With a less than two weeks left until graduation, reality has started to set in. Soon, Oglethorpe will not only be my university: it will be my alma mater.
As a senior, everything from conversations with nostalgic friends to commencement updates constantly remind me that this formal departure from my second home is imminent. That being said, I find myself reflecting on not only my Oglethorpe experience, but the parts of OU that I have not yet experienced.
During a discussion in my senior psychology class the idea came up to create an Oglethorpe bucket list—a list of things that every Petrel must do before the long-awaited graduation day. I’ve asked OU students and alumni to submit items to the bucket list, and compiled them below. So Petrels, next time you’re looking for a good Ogle-adventure, why not scratch a few things off “OUr” bucket list?
- Walk around campus at night and discover how breathtaking Oglethorpe looks after dark
- Pull an all-nighter in the 24 Hour Room
- Have a picnic, play Frisbee, or just enjoy the weather on the quad with some friends
- Enjoy telescope night on the roof of the library
- Sunbathe with some friends at the baseball stadium when no one else is there
- Run through the sprinklers on the quad
- Go to lunch at that one restaurant you’ve been meaning to try ever since you got to Oglethorpe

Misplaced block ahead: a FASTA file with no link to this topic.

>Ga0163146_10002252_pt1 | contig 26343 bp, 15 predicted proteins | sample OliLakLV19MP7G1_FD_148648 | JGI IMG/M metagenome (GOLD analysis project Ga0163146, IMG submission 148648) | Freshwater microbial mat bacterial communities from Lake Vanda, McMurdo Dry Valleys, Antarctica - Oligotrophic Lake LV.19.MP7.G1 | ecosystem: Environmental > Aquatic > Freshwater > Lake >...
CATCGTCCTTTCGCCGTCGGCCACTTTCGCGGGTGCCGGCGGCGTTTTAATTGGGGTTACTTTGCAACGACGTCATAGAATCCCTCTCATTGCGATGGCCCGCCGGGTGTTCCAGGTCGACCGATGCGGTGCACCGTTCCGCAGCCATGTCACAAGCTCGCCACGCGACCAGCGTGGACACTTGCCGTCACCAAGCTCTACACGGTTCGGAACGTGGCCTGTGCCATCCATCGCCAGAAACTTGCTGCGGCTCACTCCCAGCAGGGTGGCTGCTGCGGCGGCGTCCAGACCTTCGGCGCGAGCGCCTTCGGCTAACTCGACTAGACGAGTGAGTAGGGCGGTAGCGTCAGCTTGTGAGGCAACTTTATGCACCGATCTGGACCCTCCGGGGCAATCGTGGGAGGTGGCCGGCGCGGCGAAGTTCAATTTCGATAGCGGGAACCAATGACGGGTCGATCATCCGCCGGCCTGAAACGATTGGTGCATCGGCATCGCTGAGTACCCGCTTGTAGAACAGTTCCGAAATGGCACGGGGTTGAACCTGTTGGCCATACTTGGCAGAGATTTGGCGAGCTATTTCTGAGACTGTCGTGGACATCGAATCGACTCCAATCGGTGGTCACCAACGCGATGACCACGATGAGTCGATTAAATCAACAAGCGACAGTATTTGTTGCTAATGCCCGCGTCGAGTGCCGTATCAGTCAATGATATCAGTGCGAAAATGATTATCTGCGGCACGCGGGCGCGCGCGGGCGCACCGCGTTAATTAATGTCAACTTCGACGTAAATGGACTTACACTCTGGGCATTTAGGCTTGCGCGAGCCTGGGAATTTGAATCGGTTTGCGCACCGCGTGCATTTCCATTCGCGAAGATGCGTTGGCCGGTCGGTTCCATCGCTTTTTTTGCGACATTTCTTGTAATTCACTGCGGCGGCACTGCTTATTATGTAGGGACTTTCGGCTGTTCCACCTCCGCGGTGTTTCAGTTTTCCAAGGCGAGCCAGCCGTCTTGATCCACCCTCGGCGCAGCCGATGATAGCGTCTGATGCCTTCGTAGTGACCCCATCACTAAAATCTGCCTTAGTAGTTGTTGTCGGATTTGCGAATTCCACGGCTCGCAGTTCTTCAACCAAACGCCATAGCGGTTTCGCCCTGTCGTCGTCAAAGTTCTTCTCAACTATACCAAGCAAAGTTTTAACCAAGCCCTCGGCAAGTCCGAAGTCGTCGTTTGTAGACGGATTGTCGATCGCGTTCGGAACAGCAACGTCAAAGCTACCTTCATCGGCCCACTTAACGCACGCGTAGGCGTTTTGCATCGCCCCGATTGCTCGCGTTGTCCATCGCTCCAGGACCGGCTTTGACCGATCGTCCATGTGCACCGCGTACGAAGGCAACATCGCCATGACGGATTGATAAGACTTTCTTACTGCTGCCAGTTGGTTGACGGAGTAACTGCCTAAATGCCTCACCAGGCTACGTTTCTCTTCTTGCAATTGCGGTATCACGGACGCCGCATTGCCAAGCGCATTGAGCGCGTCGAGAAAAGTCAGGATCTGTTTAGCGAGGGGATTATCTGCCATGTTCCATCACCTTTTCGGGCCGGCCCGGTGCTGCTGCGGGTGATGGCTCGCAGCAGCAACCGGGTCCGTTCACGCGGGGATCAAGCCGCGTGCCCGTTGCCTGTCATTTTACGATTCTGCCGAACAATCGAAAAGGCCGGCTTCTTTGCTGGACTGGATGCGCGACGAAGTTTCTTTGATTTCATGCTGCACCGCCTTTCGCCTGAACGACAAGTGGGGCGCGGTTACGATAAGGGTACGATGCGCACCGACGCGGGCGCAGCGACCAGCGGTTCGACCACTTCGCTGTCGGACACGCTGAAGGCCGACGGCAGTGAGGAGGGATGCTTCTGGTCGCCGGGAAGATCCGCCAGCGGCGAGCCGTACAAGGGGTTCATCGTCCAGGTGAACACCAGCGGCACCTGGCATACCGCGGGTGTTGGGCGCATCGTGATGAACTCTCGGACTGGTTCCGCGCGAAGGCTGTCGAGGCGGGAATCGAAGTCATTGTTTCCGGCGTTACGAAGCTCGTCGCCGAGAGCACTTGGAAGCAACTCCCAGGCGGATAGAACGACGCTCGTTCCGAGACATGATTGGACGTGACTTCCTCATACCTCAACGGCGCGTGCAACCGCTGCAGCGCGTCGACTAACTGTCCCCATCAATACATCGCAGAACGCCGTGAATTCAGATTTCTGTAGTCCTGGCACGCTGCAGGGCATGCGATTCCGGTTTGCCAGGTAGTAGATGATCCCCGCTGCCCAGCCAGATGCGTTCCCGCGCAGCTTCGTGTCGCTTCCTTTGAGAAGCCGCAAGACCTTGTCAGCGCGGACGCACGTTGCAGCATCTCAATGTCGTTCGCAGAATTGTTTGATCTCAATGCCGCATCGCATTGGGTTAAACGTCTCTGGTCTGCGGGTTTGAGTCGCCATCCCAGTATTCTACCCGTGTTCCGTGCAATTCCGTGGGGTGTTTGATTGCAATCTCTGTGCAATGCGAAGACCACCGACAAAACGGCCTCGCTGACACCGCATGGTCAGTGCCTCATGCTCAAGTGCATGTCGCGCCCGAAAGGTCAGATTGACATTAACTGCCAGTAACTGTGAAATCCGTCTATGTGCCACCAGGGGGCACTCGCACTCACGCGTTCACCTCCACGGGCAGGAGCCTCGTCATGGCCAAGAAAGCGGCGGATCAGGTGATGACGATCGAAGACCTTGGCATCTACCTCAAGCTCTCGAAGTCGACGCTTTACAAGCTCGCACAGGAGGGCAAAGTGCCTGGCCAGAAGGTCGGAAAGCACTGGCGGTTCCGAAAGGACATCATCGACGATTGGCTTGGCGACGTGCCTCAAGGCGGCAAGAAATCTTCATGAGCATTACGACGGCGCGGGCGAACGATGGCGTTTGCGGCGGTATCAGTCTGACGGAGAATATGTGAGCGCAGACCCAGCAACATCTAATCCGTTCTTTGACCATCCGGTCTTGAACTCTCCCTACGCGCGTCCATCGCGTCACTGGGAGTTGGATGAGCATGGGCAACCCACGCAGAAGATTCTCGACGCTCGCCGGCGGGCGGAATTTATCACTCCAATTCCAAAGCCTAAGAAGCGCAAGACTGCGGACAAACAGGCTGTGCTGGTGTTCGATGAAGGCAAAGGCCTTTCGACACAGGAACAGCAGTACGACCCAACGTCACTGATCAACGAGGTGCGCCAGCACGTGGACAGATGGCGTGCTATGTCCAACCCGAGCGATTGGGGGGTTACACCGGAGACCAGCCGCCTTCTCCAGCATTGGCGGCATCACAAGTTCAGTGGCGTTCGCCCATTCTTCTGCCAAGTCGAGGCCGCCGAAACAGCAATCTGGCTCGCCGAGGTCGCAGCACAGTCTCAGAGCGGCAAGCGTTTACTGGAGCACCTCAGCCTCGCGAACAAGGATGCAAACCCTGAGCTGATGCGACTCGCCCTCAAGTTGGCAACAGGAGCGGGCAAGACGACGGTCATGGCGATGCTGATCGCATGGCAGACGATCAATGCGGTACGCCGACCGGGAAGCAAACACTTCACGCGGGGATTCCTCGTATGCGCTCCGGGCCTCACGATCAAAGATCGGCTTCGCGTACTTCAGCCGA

- Watch a meteor shower from the Traer courtyard or soccer field
- Take MARTA downtown and explore the city—no plan, no destination, just a free afternoon and sense of adventure
- Visit all the Atlanta hotspots (i.e. World of Coke, CNN, Piedmont Park, Georgia Aquarium, Rocky Horror Picture Show, High Museum, etc.)
- Try to take a picture of the Ogle-turkey, Ogle-kitty, Fratcoon, or whatever animal is roaming the campus at the time
- Show your support: go to an Oglethorpe play, cheer on the Petrels at a sporting event, go to Greek Sing, visit the Oglethorpe University Museum of Art
- Be an active member or participant of something
- Drive to Buford Highway and try a new food that you’ve never heard of and cannot pronounce
- Have a mini photo shoot in Little 5 Points
- Be adventurous. Go white water rafting on the Chattahoochee River, skydive, rock climb at Atlanta Rocks, etc.
- Be in a campus publication
- Climb a tree on campus
- Take a road trip with a friend and spend the night in a new city
- Count how many Oglethorpe T-shirts you have…I promise it will be more than you thought
And don’t forget, there’s always Alumni Weekend to finish checking off the list! So, what would YOU add to the list?
Thank you to the contributors of this list: Katie Goddard, Tori Lloyd, Justin Sabree, Betsy Rosillo, Rieddhi Shah, Christian Hartnett, Joshua Steltzer, Morgan Coffey, Marisa Manuel, Dr. Zinner’s History and Systems class.
On April 8, Oglethorpe University officially dedicated the iconic bell tower of Lupton Hall as The Lale Özgörkey Bell Tower. A dedication ceremony held in front of Lupton Hall included special guest speakers Georgia Governor Nathan Deal and Muhtar Kent, chairman and CEO of The Coca-Cola Company.